At Hong Kong’s 2018 Retail Marketing conference, Starbucks, G.O.D., and Fossil Group executives shared a panel to discuss strategies for today’s challenging retail environment.
Andrew Hui, operations and marketing head of Starbucks Hong Kong and Macau, advised that “it is important to constantly differentiate your brand and up your game.” Starbucks is developing a reserve brand whereby staff, preferably known as partners due to their importance in the company’s success, can showcase their barista skills and engage more with customers.
In going along with innovation yet still staying true to the brand, Starbucks has also recently added the element of alcohol to its menus. Both IFC and Alexandra House branches now offer coffee-infused alcohol amongst other alcoholic products. Due to the demand from Central’s clientele, Hui explained that they wanted to cater to and create that ideal environment for customers to engage with each other while consuming their products.
Changes in shopping behaviors are also something to take note of. Anniemiek Ballesty, vice-present of Fossil Group greater China, admitted that “globally, e-commerce is taking a huge bite off the bricks and mortar stores.” Hui then shared that Starbucks has also jumped on e-commerce train and is developing more resources for its mobile app.
While only 25% of Starbucks customers use the mobile app, the app serves to complement the business so customers have more options to personalise their experience. Hui also shared that Starbucks is taking its cue from China, where mobile app usage is rampant, and looking into integrating product delivery with the online experience.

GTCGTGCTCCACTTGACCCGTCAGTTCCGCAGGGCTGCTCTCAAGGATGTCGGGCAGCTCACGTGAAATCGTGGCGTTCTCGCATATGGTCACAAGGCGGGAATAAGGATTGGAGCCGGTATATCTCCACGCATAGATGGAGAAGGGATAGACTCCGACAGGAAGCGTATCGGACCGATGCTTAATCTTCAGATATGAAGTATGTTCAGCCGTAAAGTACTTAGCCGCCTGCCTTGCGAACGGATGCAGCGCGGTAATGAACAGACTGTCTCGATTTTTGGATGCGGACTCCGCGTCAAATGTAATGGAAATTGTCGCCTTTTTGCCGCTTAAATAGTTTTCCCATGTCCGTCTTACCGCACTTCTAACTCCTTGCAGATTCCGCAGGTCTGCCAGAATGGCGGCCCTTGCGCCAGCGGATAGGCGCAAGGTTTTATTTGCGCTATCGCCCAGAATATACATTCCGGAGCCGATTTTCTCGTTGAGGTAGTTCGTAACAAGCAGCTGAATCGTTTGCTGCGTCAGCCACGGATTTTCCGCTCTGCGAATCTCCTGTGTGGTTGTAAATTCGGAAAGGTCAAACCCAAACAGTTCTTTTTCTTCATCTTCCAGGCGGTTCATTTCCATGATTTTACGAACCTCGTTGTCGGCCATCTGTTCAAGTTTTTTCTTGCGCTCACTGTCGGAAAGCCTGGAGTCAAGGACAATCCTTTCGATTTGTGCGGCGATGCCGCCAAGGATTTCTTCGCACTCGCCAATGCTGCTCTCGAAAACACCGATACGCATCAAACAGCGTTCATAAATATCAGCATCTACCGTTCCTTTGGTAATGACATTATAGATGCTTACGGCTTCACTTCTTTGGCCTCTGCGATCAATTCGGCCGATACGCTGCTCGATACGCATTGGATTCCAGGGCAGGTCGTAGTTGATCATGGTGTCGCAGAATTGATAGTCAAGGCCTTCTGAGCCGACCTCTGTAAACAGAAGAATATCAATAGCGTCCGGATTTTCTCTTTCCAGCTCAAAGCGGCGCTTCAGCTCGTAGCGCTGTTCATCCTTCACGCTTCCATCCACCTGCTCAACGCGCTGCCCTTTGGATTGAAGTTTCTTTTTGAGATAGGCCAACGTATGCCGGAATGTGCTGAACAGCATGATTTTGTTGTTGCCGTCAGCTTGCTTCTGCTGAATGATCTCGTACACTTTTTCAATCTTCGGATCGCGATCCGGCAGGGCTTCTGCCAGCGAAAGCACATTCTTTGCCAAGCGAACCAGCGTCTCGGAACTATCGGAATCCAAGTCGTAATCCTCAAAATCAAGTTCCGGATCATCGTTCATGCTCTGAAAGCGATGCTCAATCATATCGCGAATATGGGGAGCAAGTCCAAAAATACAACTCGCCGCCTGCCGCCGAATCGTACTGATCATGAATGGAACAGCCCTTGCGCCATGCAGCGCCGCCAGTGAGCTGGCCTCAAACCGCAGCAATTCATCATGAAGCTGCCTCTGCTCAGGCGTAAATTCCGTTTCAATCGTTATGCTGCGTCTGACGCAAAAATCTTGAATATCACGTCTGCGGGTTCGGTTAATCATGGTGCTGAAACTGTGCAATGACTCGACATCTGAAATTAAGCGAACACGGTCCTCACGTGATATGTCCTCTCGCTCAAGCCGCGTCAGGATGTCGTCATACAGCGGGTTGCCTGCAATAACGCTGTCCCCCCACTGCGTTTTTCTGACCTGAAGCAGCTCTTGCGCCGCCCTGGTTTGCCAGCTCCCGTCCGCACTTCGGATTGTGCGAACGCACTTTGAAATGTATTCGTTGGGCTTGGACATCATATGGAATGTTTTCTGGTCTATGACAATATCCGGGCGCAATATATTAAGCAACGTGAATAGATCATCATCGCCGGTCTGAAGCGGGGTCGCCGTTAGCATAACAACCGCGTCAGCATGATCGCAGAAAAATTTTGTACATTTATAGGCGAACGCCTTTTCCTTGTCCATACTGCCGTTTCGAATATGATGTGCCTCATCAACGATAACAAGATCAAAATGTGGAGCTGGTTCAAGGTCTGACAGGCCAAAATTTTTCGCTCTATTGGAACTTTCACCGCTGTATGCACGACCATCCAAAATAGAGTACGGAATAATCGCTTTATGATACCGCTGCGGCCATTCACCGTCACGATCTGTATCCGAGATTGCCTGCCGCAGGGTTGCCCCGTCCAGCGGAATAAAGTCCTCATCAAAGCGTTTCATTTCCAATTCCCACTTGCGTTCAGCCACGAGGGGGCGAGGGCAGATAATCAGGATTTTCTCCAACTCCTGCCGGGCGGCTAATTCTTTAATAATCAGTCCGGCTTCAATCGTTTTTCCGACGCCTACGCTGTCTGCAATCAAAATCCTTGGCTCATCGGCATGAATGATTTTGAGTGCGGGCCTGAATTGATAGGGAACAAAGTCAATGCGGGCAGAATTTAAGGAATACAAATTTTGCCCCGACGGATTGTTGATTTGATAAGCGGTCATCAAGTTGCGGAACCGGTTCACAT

With e-ecommerce on a rampage, Ballesty said “the challenge, then, is how to use the online factor to support physical stores, and how to push traffic from online to offline and vice versa and still make it feel seamless for customers.” Ballesty cautioned that having an online-only brand is difficult; therefore offline, which provides irreplaceable interpersonal experiences, and online stores are necessary together to support each other.
She referenced Alibaba’s “New Retail”, an app which constantly engages customers throughout the shopping journey from start to finish, as a great example of an integrated online and offline shopping experience. Furthermore, from initial thought of what to buy, to physical shopping, to actual purchase, Alibaba can now easily track customer journey to see where touch points occurred.
Possessing data is always crucial to understanding the customer; the more the better. Hui divulged that because of its rewards program, Starbucks has a wealth of data to use and personalise for customers. Ballesty added that Fossil also has its own CRM database collected from both online and offline which targets customers well. However, she admitted that Fossil is still not advanced enough in analyzing data for its app. Ballesty shared that, “Alibaba has a data bank that shows trends on general data, including which male customers are in love for Valentine’s Day, and you can capitalize on that. So, if you want to look at advanced analytics, look at China.”